nearly, the formula is net credit purchases / avg payables.
let’s try an example: assume that the credit purchases for a company for the previous year were $100k and the beginning and ending payables for the year were $20k and $40k.
so payables turnover = 100k/30k = 3.33x
it shows people how fast the company can pay its creditors in a year, for CREDIT purchases, so it’s an indicator of creditworthiness. because in this example, they bought stock on credit for 100k, but the average payables throughout the year is $30k only (that means they paid $70k on average relatively quickly to reduce supplier credit)), meaning they are able to pay creditors 3.33x a year, which is reassuring for suppliers who provide credit.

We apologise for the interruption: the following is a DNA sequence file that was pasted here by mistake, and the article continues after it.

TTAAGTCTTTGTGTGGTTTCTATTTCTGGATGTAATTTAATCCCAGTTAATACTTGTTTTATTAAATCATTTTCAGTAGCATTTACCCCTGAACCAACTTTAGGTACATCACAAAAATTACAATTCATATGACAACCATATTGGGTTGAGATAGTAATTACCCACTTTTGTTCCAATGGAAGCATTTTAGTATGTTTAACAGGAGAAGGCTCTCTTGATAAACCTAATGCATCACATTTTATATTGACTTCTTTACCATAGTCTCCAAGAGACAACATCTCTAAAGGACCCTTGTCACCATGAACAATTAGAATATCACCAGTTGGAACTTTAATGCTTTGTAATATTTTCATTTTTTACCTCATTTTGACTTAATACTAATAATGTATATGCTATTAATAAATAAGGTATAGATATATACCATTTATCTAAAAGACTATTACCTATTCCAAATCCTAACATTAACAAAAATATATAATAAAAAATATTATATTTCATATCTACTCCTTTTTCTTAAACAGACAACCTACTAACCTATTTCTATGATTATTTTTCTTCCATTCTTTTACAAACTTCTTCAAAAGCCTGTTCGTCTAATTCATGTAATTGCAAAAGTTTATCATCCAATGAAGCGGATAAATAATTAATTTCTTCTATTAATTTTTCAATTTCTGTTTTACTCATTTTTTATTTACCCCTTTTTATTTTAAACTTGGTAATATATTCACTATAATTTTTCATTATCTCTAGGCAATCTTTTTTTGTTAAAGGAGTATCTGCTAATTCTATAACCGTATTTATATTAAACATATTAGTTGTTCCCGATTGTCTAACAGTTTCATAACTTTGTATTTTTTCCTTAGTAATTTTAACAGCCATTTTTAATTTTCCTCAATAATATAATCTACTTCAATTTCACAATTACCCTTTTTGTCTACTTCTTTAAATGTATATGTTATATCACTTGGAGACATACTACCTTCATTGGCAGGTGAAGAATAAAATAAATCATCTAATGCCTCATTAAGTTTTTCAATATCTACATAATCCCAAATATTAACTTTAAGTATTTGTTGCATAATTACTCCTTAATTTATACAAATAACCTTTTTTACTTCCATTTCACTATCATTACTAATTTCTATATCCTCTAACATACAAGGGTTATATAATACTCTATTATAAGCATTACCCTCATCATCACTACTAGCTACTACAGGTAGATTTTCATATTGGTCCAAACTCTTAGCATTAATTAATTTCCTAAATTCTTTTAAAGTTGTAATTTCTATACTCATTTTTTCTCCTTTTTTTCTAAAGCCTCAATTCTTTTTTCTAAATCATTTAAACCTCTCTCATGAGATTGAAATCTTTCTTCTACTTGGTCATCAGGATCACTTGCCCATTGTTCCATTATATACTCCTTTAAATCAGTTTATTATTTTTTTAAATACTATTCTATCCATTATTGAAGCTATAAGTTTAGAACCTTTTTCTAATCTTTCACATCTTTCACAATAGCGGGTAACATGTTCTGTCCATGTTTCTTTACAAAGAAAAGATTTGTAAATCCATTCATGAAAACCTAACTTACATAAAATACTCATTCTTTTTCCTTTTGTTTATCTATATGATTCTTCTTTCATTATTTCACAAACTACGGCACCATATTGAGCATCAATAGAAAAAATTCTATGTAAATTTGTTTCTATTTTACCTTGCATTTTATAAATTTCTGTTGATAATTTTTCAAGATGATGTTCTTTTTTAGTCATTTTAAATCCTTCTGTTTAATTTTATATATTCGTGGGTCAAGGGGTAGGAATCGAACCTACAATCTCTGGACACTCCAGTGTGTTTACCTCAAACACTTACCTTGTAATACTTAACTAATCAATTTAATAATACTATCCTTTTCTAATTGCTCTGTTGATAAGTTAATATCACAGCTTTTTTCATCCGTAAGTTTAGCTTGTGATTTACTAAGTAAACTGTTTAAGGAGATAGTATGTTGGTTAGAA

so accounts payable turnover ratio provides a measure of how effectively a business is managing its payables. this is because it measures the number of times the company pays off all its creditors in one year.
in a way, it shows how fast or slow the company is pays its creditors. analysts usually use this and compare with a company’s peer in the industry: if it is too low, it means the company is taking too long to pay its creditors. if it is too high, it may indicate the company is not taking full advantage of the credit facility provided by its suppliers, or maybe just paying earlier to get supplier discounts.